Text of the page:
Posts Tagged ‘materials

27
Apr
19

Stonefly time…

May is an optimum time for Stoneflies in Central Oregon rivers and elsewhere as the rivers warm. This is a simple pattern…like an enlarged nymph pattern.

Stonefly Pattern-Backstrap-SwittersB

A size 8-10, 3xlong hook, goose biot tail, copper wire ribbing, black fur/synthetic dubbed abdomen/thorax. The ‘backstop’ from tail, up over the abdomen and thorax is turkey feather. The legs in front is a few wraps of black hackle fiber. A simple, yet productive tie. This pattern can be weighted with wraps of ‘lead’ wire or left unweighted and weight attached to the tippet. Blacks, brown, dark yellow/rust colors for the stonefly contingent that emerges/crawls out starting now into Summer.

29
Jan
19

Fly Pattern: impressionistic…

bead head caddis pattern-nymph-swittersb_001

On of my favorite flies to tie/fish. Tied on a curved shank or straight shank it is a busy, buggy fly. The hackle is starling, tail deer hair, abdomen/thorax hare’s ear with copper rib. A size 14 hook here.

‘Fishing is not an escape from life, but often a deeper immersion into it.’ Harry Middleton

27
Jan
19

CDC bead head pattern…

cdc-beadhead-nymph-swittersb

This pattern is tied on a straight shanked hook, size 12 here. The trailing material is mylar tinsel for movement and flash in the upper strata. The body is a wound dubbing brush, but of course you could dub a similar body, in olive. The wing is a couple of stacked CDC feathers.  This pattern has done very well on rivers and lakes as a diving/emerging caddis imitation. This would be an equally good pattern without the bead and fished below the surface or in the film.

 

23
Jan
19

Fly tying: deer hair collar…

A buoyant material added on a caddis pattern. Spun in a dubbing loop and wrapped as a collar/thorax. It is fairly durable and impressionistic of wing/legs.

20
Dec
16

keeping the roof on…

dwelling on Christmas Island (Kiritimati)

house-kiritimati-christmas-is-swittersb

21
Jul
15

Stillwater Dragon Fly…

dragon-fly-nymph-stout-swittersb

rainbow trout-SwittersB-photography-fly fishing-SwittersB-2

Oregon Rainbow Trout, Caught/Released by SwittersB

The abdomen of the dragon fly pattern is densely wound marabou (staggered colors) in a dubbing loop. The shaggy body is then trimmed with scissors or a razor blade (I prefer scissors). A wound hackle for legs and pheasant tail fibers for the wing case over the top of the plastic dumbbell eyes. The head here is dubbing but can be wound marabou fibers or ostrich herl fibers. I do not weight this pattern but prefer to take it subsurface with an Intermediate sink line fishing the shoreline of lakes out to the drop.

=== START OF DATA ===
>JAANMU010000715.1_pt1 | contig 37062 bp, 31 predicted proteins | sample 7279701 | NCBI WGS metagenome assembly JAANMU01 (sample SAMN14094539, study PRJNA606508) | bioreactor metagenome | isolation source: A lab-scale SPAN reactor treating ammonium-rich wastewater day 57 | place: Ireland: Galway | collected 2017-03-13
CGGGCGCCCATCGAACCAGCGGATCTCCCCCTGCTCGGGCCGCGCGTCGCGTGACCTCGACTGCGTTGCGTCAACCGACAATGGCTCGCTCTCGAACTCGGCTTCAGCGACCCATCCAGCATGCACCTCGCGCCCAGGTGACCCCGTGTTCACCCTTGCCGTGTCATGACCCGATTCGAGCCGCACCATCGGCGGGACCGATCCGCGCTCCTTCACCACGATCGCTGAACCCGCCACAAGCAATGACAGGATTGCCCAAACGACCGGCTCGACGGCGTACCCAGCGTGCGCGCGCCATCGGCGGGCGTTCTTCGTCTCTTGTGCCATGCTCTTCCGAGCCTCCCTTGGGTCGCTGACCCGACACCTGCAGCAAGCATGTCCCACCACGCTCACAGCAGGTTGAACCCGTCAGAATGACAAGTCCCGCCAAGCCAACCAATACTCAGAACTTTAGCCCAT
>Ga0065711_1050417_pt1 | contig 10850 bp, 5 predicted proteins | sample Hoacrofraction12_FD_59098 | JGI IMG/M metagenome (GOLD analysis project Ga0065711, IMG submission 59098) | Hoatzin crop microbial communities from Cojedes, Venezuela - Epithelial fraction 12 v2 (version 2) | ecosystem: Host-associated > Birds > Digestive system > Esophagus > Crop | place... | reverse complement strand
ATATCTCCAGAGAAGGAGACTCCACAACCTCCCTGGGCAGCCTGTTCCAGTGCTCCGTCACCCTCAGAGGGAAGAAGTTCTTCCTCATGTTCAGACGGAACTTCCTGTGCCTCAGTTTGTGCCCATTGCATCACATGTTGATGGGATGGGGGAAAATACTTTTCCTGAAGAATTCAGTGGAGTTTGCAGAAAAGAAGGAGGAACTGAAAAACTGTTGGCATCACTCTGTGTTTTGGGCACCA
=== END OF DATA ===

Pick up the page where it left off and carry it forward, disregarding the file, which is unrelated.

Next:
20
Jul
14

Fly Fishing & Tying: Busy Body

One of the enjoyable subsets of fly fishing is fly tying. Learning to tie and fish your own creations…and that attract fish. There are, it seems, a gazillion fly patterns out there. Really there are a few hundred patterns and many derivations of a single pattern. It is part of the exploratory/creative process of fly tying to change up patterns and to adapt patterns to new materials and successful experimentations.

wet fly-bead head-biot wing-dubbing-photography-macro-SwittersB

Here a simple wet fly pattern (wound partridge wing and dubbed body) is jazzed up with the addition of a gold bead head, white goose biots wings, orangish goose biots tail, copper ribbing over the addition of synthetic flash into the dubbing mix. All these materials flex, compress, pulse, twitch, flash as the fly drifts and tumbles through the riffles of a stream. It attracts, hopefully, by suggesting life.

fuzzy thorax-fly tying-macro-photography-SwittersB

This macro image of the abdomen/thorax of the fly gives a glimpse of the fibers protruding from the dubbed (wrapped) material on the hook. Each protruding fiber will move, collect bubbles, all suggesting a living insect below the surface of the water….hopefully. A Busy Body as it were.

13
Apr
14

The Mouse’s Last Meal

I went out this morning to do an inventory on fly tying materials, in what I thought was a fairly secure container. I haven’t tied that much in the last few months. So, I was a bit surprised to find a deceased mouse inside the container surrounded by a gooey mass of rubber legs used for fly tying. The mouse/mice had entered via a very small crack and had their way, until one of them had his fill of too much synthetics.

photography-mouse skeleton-SwittersB

photography-dead mouse skull spine-SwittersB

I found this kind of interesting from a photographic perspective and snapped a few shots. As I finished, I looked across the room and noticed Penny the Cat with a most displeased expression. I muttered, ‘Pretty cool huh Penny?’ (Yes I carry on conversations with all my pets, and they answer sometimes too).

Photography-Pets-Cats-Tabby-SwittersB

Penny the Cat: ‘Whatever. Leave me alone in that garage and I could solve that problem.’

13
Feb
14

Marabou: Excellent Fly Tying Material

brushed leech SwittersB

The macro lens reveals the Marabou tail feather is not of the best quality that I used.

Here is an excellent piece re Marabou feathers by Paul Joergensen at Global Fly Fisher

03
Jan
14

The Finer Four: Delicate & Lively

I put together this macro collage of four fly tying materials that are special for smaller flies (even larger). The materials (Pheasant Tail, Ostrich, Starling, Peacock) are truly wonderful, natural materials that manage well on the smaller flies (16-22). Also, I have found them to be fairly durable (yet delicate) to handle while applying. Give them a try for tails, abdomens, thorax, wings, shucks, legs. They are usually available in fly shops and online. 

Finer Four SwittersB




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